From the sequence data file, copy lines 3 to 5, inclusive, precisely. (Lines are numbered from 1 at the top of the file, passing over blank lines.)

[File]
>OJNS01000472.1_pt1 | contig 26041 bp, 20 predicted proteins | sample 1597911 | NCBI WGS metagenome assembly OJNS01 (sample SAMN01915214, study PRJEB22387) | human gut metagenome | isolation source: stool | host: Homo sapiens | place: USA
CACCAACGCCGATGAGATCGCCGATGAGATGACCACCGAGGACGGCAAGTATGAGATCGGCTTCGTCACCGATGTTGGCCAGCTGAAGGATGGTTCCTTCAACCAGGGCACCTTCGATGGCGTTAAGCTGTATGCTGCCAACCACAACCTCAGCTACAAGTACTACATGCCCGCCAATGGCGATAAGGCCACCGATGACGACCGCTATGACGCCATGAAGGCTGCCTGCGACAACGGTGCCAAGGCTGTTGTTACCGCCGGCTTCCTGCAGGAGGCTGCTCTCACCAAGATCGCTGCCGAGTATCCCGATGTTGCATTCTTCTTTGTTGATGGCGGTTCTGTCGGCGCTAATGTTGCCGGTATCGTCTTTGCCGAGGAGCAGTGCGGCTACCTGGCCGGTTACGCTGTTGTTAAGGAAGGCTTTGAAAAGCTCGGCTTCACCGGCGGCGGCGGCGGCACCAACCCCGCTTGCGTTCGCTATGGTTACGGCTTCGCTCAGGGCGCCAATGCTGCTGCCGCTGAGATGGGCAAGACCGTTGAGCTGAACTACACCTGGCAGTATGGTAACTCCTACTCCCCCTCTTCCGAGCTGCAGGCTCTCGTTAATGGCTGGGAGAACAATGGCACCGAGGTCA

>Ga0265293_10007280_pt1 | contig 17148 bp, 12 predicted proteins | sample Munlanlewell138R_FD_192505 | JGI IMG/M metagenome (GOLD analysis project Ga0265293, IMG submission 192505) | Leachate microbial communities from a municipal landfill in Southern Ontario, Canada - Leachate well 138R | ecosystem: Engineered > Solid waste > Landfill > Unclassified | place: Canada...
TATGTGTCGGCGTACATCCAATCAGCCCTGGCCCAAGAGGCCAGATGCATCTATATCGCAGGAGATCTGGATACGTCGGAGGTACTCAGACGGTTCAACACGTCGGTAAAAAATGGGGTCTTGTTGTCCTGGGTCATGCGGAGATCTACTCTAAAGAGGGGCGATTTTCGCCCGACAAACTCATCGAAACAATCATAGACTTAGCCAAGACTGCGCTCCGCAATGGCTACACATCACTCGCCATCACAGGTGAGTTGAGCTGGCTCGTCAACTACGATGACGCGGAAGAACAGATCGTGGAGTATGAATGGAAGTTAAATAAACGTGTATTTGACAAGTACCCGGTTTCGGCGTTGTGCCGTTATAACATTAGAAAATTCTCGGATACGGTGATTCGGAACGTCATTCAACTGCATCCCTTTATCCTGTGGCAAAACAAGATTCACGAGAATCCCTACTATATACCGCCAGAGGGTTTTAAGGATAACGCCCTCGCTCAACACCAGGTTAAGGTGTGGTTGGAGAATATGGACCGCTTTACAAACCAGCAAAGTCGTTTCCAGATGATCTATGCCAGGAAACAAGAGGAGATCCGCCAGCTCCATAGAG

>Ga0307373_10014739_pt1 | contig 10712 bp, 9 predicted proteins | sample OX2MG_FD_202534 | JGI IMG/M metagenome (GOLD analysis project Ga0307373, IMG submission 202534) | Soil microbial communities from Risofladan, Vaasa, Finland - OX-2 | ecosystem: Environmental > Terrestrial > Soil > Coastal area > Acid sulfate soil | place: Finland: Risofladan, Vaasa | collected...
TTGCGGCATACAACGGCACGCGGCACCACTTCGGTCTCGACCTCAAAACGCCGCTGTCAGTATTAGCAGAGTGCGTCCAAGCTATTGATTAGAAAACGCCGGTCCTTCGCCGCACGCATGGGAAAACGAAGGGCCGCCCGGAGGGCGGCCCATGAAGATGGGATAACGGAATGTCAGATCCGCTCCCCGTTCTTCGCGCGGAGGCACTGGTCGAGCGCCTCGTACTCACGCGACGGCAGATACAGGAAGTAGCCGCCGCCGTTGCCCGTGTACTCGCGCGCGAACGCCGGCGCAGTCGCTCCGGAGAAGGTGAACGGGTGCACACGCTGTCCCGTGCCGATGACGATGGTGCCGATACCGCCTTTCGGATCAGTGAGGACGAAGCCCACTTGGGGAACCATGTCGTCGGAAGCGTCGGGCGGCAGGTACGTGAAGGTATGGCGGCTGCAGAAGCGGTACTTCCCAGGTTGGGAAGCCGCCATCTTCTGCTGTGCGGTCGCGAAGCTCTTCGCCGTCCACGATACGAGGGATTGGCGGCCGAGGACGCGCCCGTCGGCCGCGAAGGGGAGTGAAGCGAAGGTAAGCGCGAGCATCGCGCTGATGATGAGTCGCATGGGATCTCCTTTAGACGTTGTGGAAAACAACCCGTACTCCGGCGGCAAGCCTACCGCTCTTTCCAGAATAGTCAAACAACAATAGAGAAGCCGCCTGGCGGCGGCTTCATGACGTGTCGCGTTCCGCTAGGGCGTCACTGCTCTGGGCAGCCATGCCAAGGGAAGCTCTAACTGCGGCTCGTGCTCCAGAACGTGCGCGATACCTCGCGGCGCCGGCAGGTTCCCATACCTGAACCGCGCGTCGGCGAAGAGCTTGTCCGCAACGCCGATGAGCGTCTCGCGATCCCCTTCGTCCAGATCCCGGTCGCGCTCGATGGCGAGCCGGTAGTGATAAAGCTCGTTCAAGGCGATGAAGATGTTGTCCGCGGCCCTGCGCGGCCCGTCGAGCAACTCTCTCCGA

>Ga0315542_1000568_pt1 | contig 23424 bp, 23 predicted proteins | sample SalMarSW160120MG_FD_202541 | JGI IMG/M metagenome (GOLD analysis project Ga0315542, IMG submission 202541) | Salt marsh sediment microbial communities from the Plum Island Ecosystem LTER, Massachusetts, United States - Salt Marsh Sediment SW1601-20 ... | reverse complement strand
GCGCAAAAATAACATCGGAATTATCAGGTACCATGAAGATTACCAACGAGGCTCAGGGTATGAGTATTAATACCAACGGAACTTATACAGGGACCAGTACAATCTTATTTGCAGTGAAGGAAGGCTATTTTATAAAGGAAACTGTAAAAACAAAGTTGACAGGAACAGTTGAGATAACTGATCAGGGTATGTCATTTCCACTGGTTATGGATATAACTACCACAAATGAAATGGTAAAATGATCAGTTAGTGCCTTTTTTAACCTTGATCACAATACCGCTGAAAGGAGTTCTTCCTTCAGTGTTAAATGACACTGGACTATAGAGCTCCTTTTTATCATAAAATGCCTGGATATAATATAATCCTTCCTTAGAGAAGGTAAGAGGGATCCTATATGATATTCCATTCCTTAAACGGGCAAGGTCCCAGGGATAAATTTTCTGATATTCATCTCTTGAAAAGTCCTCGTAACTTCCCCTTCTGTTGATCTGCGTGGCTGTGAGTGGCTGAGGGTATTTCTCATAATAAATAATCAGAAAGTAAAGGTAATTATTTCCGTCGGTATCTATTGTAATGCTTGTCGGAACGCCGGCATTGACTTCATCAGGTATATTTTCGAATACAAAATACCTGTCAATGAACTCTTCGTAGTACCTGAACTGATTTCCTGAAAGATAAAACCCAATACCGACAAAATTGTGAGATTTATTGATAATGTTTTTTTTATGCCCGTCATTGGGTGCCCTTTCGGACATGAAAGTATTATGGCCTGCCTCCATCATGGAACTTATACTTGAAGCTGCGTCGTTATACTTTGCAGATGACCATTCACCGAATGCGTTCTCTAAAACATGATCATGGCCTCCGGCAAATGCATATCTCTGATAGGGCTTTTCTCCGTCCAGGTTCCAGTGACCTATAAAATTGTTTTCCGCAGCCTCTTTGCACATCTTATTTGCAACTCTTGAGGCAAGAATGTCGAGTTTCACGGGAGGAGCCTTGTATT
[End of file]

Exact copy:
>Ga0265293_10007280_pt1 | contig 17148 bp, 12 predicted proteins | sample Munlanlewell138R_FD_192505 | JGI IMG/M metagenome (GOLD analysis project Ga0265293, IMG submission 192505) | Leachate microbial communities from a municipal landfill in Southern Ontario, Canada - Leachate well 138R | ecosystem: Engineered > Solid waste > Landfill > Unclassified | place: Canada...
TATGTGTCGGCGTACATCCAATCAGCCCTGGCCCAAGAGGCCAGATGCATCTATATCGCAGGAGATCTGGATACGTCGGAGGTACTCAGACGGTTCAACACGTCGGTAAAAAATGGGGTCTTGTTGTCCTGGGTCATGCGGAGATCTACTCTAAAGAGGGGCGATTTTCGCCCGACAAACTCATCGAAACAATCATAGACTTAGCCAAGACTGCGCTCCGCAATGGCTACACATCACTCGCCATCACAGGTGAGTTGAGCTGGCTCGTCAACTACGATGACGCGGAAGAACAGATCGTGGAGTATGAATGGAAGTTAAATAAACGTGTATTTGACAAGTACCCGGTTTCGGCGTTGTGCCGTTATAACATTAGAAAATTCTCGGATACGGTGATTCGGAACGTCATTCAACTGCATCCCTTTATCCTGTGGCAAAACAAGATTCACGAGAATCCCTACTATATACCGCCAGAGGGTTTTAAGGATAACGCCCTCGCTCAACACCAGGTTAAGGTGTGGTTGGAGAATATGGACCGCTTTACAAACCAGCAAAGTCGTTTCCAGATGATCTATGCCAGGAAACAAGAGGAGATCCGCCAGCTCCATAGAG

>Ga0307373_10014739_pt1 | contig 10712 bp, 9 predicted proteins | sample OX2MG_FD_202534 | JGI IMG/M metagenome (GOLD analysis project Ga0307373, IMG submission 202534) | Soil microbial communities from Risofladan, Vaasa, Finland - OX-2 | ecosystem: Environmental > Terrestrial > Soil > Coastal area > Acid sulfate soil | place: Finland: Risofladan, Vaasa | collected...